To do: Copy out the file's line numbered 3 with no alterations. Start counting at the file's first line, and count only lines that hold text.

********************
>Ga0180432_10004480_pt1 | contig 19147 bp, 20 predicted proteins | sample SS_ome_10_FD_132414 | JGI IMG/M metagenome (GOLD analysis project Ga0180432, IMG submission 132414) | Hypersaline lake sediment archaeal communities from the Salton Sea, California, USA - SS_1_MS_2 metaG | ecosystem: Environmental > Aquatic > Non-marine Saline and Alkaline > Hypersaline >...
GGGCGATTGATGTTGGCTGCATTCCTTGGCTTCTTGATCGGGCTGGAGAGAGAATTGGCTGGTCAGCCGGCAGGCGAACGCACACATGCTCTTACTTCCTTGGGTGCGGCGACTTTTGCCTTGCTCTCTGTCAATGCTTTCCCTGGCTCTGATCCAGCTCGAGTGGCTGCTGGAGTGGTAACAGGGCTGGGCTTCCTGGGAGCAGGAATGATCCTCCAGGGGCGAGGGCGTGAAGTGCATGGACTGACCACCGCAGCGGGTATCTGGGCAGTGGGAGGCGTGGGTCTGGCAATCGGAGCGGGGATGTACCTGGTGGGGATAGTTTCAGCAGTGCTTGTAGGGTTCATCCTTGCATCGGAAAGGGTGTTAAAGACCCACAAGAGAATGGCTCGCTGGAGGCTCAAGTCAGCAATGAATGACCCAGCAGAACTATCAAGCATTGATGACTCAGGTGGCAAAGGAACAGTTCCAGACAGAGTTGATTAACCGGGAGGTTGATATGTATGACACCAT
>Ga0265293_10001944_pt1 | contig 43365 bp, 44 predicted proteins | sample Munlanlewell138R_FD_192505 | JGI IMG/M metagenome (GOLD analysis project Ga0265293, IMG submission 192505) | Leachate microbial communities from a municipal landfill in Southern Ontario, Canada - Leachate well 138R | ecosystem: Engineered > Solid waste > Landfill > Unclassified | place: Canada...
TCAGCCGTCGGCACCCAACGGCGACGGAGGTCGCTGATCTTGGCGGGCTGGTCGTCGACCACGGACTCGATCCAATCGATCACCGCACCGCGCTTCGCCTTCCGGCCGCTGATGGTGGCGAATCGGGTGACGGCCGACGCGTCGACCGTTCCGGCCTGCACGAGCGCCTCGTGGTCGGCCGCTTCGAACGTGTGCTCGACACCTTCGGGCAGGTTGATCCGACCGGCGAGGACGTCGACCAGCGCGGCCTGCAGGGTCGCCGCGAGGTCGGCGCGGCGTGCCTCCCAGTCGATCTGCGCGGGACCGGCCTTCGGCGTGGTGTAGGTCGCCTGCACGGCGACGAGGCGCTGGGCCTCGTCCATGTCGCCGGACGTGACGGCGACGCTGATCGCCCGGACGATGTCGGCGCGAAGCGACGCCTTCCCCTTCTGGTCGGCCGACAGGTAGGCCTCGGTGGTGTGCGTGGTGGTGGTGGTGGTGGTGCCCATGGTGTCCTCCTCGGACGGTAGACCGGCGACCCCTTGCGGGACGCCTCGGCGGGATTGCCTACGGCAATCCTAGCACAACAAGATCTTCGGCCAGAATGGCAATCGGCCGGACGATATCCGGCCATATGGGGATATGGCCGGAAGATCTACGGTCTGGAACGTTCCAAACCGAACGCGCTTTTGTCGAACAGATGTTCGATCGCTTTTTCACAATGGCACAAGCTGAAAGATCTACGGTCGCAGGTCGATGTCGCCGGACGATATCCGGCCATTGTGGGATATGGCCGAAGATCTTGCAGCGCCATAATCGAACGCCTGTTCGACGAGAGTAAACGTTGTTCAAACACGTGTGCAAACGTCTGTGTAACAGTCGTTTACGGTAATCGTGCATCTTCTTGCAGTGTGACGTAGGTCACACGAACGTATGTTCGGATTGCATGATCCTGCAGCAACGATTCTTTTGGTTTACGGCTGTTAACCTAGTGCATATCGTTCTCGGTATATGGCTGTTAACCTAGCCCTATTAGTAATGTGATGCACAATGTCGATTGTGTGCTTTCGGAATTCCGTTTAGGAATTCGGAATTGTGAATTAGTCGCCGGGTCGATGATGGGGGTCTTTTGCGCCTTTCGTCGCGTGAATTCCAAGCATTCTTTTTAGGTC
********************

>Ga0265293_10001944_pt1 | contig 43365 bp, 44 predicted proteins | sample Munlanlewell138R_FD_192505 | JGI IMG/M metagenome (GOLD analysis project Ga0265293, IMG submission 192505) | Leachate microbial communities from a municipal landfill in Southern Ontario, Canada - Leachate well 138R | ecosystem: Engineered > Solid waste > Landfill > Unclassified | place: Canada...